State v. Burleson, COA23-212, ___ N.C. App. ___ (Oct. 17, 2023)

In this McDowell County case, defendant appealed his convictions for drug-related crimes and attaining habitual felon status, arguing error in (1) denial of his motion to suppress the results of a search and (2) denial of his motion to dismiss the charges. The Court of Appeals found no error. 

In April of 2021, defendant and an acquaintance drove up to a driver’s license checkpoint operated by the McDowell County Sheriff's Department. A sheriff’s deputy approached the truck and asked the two men if either of them were on probation; the driver told the deputy he was, while defendant, as the passenger, told the deputy he was not. The deputy subsequently asked if there was anything illegal in the vehicle, and if he had their consent to search the vehicle. The driver gave verbal consent to the search, and the deputy asked him to step out of the vehicle for a pat down. After checking the driver, the deputy moved to defendant, and asked him to exit for a pat down. While patting down defendant, the deputy noticed defendant cup his hand and make a throwing motion; when asked what he threw away, the defendant admitted it was a marijuana blunt. A subsequent search of the vehicle turned up bags of marijuana and methamphetamine. At trial, defendant moved to suppress the results of the search, arguing that it was conducted without valid consent of the owner or occupants, and without reasonable suspicion. Defendant also moved to dismiss the charges for insufficient evidence. Both motions were denied, and defendant was convicted. 

Taking up (1), the Court of Appeals explained defendant’s argument hinged on conflicting testimony from the deputy and himself about the truck and any illegal contents. Defendant argued that the trial court should have made findings regarding this discrepancy and whether defendant was improperly detained without a Mirandawarning. The court disagreed, explaining that “the trial court found [the deputy’s] testimony was credible and, in doing so, resolved any testimonial conflicts in [the deputy’s] favor.” Slip Op. at 8. Even assuming the deputy asked defendant about the truck in the manner defendant testified, the court explained that defendant made no incriminating statements in response, and only made an incriminating admission after the search turned up drugs in the vehicle.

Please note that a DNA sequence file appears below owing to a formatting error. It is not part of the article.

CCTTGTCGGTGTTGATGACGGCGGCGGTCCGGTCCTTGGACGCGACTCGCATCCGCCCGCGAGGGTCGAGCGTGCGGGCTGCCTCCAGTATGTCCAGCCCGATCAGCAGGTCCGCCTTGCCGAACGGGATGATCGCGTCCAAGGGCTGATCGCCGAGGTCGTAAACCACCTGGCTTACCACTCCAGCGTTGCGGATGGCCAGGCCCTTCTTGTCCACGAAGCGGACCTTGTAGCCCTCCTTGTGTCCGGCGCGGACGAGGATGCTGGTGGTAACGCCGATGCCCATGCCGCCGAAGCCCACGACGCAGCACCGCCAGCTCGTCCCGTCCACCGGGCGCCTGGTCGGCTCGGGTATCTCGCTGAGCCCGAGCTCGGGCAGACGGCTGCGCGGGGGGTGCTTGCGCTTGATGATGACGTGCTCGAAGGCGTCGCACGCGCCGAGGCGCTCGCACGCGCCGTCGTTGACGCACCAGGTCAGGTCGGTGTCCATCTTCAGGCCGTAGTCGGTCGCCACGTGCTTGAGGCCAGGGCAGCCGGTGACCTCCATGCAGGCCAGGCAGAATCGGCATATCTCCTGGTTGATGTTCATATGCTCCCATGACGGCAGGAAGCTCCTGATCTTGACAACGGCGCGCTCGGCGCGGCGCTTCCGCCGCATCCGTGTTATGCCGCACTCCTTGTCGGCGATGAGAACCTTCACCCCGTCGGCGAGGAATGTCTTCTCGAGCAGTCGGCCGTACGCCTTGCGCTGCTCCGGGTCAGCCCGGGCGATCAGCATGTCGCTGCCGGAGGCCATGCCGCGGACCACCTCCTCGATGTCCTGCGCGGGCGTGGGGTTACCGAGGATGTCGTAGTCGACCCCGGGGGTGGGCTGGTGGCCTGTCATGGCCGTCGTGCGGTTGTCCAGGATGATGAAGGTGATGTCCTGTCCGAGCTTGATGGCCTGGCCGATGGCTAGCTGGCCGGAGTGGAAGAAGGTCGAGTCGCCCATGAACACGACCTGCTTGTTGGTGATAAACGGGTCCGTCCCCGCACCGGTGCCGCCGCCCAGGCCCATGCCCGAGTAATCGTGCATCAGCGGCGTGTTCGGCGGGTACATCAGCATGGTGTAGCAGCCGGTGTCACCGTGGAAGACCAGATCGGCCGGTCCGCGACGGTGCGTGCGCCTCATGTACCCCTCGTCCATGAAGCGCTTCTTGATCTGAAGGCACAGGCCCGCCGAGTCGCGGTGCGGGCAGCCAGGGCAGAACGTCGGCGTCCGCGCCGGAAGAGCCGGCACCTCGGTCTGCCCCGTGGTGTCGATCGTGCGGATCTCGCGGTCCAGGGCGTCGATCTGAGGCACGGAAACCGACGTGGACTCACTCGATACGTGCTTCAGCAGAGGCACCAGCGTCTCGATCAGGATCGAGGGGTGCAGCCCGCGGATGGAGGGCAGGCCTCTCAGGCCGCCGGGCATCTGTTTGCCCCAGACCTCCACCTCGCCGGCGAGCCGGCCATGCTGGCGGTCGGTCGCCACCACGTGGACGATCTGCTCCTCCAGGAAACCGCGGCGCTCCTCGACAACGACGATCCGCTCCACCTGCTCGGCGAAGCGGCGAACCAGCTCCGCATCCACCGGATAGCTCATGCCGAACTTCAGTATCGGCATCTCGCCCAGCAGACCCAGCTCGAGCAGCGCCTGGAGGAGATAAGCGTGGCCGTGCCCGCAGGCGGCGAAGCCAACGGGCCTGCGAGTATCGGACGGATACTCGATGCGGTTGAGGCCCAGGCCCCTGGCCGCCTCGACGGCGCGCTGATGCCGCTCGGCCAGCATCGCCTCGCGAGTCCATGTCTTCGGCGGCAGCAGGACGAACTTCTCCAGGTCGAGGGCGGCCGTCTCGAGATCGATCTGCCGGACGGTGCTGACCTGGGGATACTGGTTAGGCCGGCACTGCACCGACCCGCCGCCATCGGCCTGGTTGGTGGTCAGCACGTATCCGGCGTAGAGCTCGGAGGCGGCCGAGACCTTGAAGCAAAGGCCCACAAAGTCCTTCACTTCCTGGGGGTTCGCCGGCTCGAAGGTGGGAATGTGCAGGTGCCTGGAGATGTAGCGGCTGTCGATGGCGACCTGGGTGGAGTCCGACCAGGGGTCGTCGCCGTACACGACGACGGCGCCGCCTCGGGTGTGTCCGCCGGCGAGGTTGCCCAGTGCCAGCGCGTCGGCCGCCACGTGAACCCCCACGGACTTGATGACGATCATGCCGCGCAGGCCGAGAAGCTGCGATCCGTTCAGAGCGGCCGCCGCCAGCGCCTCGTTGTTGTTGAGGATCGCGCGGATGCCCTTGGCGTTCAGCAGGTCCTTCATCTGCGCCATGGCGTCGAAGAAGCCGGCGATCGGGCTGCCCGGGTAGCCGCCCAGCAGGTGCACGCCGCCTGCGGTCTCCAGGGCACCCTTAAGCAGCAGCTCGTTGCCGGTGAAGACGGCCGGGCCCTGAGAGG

In (2), defendant argued that the State failed to present sufficient incriminating circumstances to support his convictions. Because defendant “did not have exclusive possession of the truck in which the drugs were found, the State was required to provide evidence of other incriminating circumstances.” Id. at 11. The court found just such evidence in the testimony about defendant “cupping his hand, making a throwing motion with his back turned, and admitting to throwing a marijuana blunt” after the deputy asked him to exit the vehicle. Id. at 12. This behavior coupled with the drugs found in the center console supported defendant’s constructive possession for the convictions.